Abstract : Cryptographic Hash Functions are ubiquitous in our day-to-day digital lives. Primarily they ensure data integrity which is one of the fundamental crypto goals making the analysis of these hash functions imperative. After briefly introducing the research area, this talk will focus on devising “Distinguishers” of the latest cryptographic hash function – SHA3. “Distinguishers” constitute a specific paradigm of analyzing hash functions that deals with exhibiting non-random behavior. The talk will zoom-in to the domain of higher-order derivatives of Boolean functions and its applications to analysis of SHA3 in the form of the Zero-Sum property. Finally, our latest research result which proposes a new class of Distinguishers of SHA3 will be presented. The technique presented relies on a variant of classical higher order Boolean derivatives over special subspaces. It exploits internal symmetry of the hash function to come up with the best distinguisher on SHA3 penetrating up to 9 rounds that succeeds with probability one and outperforms the closest competitor, in terms of effort, by a factor of 4.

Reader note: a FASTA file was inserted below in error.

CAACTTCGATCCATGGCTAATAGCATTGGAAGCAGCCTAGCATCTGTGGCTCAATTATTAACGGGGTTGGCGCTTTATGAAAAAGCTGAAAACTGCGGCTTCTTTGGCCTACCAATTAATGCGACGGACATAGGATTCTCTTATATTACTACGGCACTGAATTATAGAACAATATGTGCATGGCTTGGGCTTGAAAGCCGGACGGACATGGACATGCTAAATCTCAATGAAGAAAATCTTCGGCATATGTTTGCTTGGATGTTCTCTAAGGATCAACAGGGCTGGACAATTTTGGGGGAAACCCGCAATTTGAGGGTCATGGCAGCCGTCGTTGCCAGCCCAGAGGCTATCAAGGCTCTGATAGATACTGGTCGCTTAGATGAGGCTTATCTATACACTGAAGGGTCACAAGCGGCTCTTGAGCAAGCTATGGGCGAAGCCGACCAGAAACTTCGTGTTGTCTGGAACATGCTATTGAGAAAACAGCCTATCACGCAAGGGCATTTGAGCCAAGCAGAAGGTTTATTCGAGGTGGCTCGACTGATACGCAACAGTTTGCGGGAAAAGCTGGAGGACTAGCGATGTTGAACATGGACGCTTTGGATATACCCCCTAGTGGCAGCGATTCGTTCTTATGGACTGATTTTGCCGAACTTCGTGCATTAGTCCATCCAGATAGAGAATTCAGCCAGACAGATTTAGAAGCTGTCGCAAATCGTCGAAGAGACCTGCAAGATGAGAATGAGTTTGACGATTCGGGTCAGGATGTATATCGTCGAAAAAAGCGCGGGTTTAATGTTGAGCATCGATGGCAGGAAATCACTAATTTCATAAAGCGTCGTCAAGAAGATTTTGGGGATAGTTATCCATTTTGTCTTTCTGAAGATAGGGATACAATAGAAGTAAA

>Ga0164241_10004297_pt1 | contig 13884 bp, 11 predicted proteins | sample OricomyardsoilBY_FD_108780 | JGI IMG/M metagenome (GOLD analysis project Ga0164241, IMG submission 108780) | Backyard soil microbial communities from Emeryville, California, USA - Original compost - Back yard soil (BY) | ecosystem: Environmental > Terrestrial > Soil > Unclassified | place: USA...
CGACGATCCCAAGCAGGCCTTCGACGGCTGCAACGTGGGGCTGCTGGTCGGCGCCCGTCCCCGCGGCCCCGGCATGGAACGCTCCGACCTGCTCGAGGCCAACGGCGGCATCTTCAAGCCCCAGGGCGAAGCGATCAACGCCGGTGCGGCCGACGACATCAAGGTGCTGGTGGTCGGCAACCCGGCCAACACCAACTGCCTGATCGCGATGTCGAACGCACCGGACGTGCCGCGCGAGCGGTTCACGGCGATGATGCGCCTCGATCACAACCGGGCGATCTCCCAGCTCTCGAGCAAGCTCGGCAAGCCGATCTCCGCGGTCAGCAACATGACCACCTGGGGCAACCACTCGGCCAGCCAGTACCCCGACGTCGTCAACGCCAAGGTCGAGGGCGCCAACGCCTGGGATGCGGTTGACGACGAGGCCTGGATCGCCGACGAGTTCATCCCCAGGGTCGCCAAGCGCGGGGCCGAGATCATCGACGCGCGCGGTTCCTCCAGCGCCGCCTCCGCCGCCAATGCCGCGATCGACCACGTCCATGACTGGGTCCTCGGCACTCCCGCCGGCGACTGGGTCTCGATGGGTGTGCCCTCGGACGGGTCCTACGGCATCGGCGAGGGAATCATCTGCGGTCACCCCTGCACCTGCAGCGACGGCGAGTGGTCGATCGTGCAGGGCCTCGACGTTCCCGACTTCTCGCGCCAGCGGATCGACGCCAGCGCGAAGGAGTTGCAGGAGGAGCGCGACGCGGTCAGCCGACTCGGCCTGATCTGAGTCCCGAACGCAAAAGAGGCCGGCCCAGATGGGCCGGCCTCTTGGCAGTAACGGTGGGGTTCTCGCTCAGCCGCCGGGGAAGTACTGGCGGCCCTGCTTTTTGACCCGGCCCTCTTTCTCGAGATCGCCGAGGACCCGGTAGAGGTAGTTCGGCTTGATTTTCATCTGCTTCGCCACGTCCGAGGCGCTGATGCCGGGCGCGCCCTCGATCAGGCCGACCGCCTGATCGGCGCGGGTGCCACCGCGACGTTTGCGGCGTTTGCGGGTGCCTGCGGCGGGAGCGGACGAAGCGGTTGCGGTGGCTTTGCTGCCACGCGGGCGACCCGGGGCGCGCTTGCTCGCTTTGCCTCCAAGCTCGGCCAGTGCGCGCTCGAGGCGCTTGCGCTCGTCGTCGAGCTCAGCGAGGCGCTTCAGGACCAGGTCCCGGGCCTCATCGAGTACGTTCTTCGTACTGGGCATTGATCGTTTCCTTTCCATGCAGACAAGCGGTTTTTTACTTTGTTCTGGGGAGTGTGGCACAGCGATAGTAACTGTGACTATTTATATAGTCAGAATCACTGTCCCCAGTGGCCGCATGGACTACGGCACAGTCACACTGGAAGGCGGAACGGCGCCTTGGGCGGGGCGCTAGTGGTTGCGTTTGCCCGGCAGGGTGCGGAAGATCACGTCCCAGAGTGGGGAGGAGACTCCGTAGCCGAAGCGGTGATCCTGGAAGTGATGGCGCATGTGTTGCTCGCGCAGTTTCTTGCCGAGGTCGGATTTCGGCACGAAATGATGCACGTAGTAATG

Brief Bio: Dhiman Saha is an Assistant Professor in the Department of Electrical Engineering and Computer Science at IIT Bhilai. Prior to that he was working as a Visiting Scientist at the R.C Bose Center for Cryptology & Security, ISI Kolkata. He received his PhD in 2017 from the Computer Science and Engineering Department, IIT Kharagpur where he also served as a Research Associate in the Crypto Research Lab. His broad area of research encompasses both theoretical and physical aspects of Cryptography. As a part of his thesis he worked on the cryptanalysis of hash functions and authenticated ciphers. He has broken three authenticated encryption schemes submitted to the on-going CAESAR competition and has been involved in the analysis of latest cryptographic hash standard - SHA3. Before joining for his PhD, he worked in the Electronic Design Automation industry for over two years. He completed his MS degree from IIT Kharagpur in 2009 with a thesis on Hardware Security. He received his BE from NIT Agartala in 2006 and was awarded the Gold Medal for Computer Science and Engineering. He was also recipient of the NEC Scholarship during his BE. Along with hash functions and authenticated ciphers, his recent research interests include randomness in public permutations, infective counter-measures in fault analysis and memory-hard functions.